A long list of all the episcopal sees existing in the world then permits us to know the actual life of each of the individual Churches spread throughout the five continents, from those of the apostolic era to the most recent ones, formed in the course of 2010.
The 2011 Pontifical Yearbook tells us that today’s ecclesiastical dioceses come to almost three thousand (2,956 exactly). The number of bishops, however, is superior, because next to the bishop who leads each diocese, there is sometimes a coadjutor bishop, an auxiliary or one or more emeritus bishops. The total number of bishops thus arrives at 5,065. In each diocese there is then an adequate number of priests as provident cooperators of the bishop. All together (diocesan and religious) they now exceed 400 thousand (exactly 410,593). These figures allow us to gain an understanding of the extreme importance of their painstaking work in the vast field of action of the Church, in all the human realities. Often they are the unknown soldiers of the Kingdom of God
Along with the list of dioceses, the Pontifical Yearbook also gives us a list of various national and international Bishops’ Conferences and finally presents the important body of the Synod of Bishops, established by Pope Paul VI to promote their closer communion with the Roman Pontiff.

The Roman Curia
A quick look at the Pontifical Yearbook also enables us to become better acquainted from close up with the operational tool that the Pope uses to carry out his mission daily. I consider it important that this particular aspect of the life of the Church of Rome be stressed, because I spent most of my priesthood, for a good fifty years, doing this work in the Roman Curia.
Leafing through the Pontifical Yearbook we can browse over the various departments of the Curia, from those of the Secretariat of State to the Congregations, from the Tribunals to the Pontifical Councils, from the administrations to the various offices and commissions. As in a film, one can see the entire composition of the Roman Curia, as it was redesigned by the late Pope John Paul II with the Apostolic Constitution Pastor Bonus of 28 June 1988.
For my part I would like to recall here the spirit of service that animates the large family of these collaborators of the Holy Father. I was a direct witness, especially in the 16 years I was Secretary of State (15 years during the pontificate of Pope John Paul II and a year at the beginning of the pontificate of Pope Benedict XVI).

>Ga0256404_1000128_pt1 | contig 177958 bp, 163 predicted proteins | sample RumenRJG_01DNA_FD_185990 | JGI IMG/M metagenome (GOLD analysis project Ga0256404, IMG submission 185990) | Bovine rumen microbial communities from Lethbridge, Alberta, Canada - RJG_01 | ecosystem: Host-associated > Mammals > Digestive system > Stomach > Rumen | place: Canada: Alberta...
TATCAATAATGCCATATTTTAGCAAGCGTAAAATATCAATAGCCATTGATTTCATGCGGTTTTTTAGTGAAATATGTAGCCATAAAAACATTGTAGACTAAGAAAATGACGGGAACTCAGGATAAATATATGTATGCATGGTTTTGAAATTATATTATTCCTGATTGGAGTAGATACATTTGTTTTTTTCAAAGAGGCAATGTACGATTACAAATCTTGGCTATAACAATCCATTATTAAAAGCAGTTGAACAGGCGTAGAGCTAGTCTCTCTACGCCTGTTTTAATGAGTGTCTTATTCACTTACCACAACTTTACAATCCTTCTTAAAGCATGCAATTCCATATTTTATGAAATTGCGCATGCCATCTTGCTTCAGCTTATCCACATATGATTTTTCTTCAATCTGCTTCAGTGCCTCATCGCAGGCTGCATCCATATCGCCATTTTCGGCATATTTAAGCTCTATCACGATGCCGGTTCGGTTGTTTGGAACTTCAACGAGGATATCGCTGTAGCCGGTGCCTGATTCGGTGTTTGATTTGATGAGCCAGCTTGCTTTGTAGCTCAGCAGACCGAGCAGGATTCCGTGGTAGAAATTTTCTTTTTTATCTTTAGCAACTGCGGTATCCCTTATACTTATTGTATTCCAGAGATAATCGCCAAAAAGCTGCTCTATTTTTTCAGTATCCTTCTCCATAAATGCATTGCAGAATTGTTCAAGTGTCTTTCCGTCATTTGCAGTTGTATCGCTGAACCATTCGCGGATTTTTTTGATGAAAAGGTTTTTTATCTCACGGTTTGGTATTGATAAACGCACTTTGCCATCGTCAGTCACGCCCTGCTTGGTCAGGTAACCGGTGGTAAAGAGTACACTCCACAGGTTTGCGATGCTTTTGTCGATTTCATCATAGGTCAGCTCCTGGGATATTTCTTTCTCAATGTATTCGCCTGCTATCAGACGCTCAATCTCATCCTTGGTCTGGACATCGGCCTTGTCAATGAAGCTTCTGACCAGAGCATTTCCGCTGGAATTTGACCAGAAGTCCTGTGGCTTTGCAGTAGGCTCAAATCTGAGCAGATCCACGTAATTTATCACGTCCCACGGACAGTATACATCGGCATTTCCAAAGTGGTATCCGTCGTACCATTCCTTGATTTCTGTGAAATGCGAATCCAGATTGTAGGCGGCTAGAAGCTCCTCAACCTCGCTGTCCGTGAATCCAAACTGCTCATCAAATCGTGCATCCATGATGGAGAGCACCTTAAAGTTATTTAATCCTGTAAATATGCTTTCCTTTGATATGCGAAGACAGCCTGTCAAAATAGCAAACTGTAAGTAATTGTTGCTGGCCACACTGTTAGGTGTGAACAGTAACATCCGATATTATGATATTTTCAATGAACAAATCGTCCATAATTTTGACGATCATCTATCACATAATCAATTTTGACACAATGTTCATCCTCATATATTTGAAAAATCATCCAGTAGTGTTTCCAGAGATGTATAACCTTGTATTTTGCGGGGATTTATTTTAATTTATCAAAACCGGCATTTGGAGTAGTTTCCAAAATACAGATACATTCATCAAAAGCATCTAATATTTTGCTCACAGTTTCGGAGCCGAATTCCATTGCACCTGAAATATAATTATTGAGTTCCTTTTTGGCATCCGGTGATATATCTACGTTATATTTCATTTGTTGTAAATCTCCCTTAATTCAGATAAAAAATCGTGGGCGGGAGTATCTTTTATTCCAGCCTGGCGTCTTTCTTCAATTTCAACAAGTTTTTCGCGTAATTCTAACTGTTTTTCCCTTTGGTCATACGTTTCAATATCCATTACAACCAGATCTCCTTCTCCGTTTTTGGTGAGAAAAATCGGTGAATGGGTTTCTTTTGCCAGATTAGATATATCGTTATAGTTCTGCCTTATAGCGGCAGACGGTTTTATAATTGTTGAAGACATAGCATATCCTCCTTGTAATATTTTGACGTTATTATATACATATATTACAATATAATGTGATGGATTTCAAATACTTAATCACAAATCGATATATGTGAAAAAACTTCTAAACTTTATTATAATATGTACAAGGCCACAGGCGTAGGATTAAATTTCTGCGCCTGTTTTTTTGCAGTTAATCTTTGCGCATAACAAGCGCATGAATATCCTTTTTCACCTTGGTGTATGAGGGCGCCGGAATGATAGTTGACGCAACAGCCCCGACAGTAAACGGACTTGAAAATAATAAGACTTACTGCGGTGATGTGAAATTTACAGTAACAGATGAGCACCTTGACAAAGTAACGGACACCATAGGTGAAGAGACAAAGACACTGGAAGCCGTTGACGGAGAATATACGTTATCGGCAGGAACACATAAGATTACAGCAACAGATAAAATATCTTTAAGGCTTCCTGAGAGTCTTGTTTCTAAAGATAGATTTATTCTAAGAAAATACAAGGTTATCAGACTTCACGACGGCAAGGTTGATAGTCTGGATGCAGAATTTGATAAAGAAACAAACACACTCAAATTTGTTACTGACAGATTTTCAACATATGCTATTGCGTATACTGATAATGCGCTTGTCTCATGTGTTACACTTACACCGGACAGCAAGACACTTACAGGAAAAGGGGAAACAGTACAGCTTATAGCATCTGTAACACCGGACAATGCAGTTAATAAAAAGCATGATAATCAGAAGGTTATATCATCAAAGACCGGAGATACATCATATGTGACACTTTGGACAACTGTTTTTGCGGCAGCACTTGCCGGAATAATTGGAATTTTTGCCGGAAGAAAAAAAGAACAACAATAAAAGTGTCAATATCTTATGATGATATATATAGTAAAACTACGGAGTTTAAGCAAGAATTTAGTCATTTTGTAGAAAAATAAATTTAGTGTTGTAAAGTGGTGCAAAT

Moreover, Pope Paul VI had already outlined the Roman Curia as “a permanent circle”, totally consecrated to the service of the holy Church of God.

The pontifical representations
Speaking of the collaborators of the Pope, I would not like to forget to emphasize the great service that is carried out by papal representatives around the world. The Pontifical Yearbook describes their presence in the greater part of the countries throughout the world. It is a presence that also has an official status with the 178 States with which the Holy See maintains diplomatic relations.
As is known, with the rise of modern States in the fifteenth and sixteenth centuries, permanent missions between States also began to form. The Roman pontiffs also, who until then had limited themselves to sending transitory representatives for some specific purpose, then resorted to this instrument of dialogue and permanent collaboration. Thus were born the first nunciatures in Spain, France and Germany, in Poland, as in the Republic of Venice, that then maintained useful contacts with all the Far East.
From history we can therefore see that the origin of these nunciatures was not connected only with official relations with States, but was aimed especially at maintaining and increasing the communion between the Apostolic See and the particular Churches. A typical example is the sending of apostolic nuncios to Germany, at the beginning of the Reformation, to respond to the expansion of Protestantism in the same region where it was born. At the end of the Council of Trent, the papal representatives in Spain, France, in the various States of the Italian peninsula also received from Pope St Pius V, as from Pope Gregory XIII and his successors, the task of having the conciliar decisions accepted. In fact, the implementation of the Tridentine reform in Europe was also the merit of the nuncios.

Serving the peoples
Each year’s Pontifical Yearbook brings us therefore to consider various other facets of Church activity, especially its social activity. The statistics show, in fact, all the work that the great religious Families perform, those who have embraced the evangelical counsels and who then placed themselves at the service of their neighbor, in the most diverse areas of assistance, charity and social promotion.
Then each year’s Pontifical Yearbook reveals the Church’s contribution to contemporary culture with its schools, its universities and its academies.
In summary, each year’s Pontifical Yearbook opens for us a window on the world and enables us to understand, at least in part, the works that the Apostolic See is carrying out to spread that Gospel of salvation, that Christ donated to us, to the ends of the earth.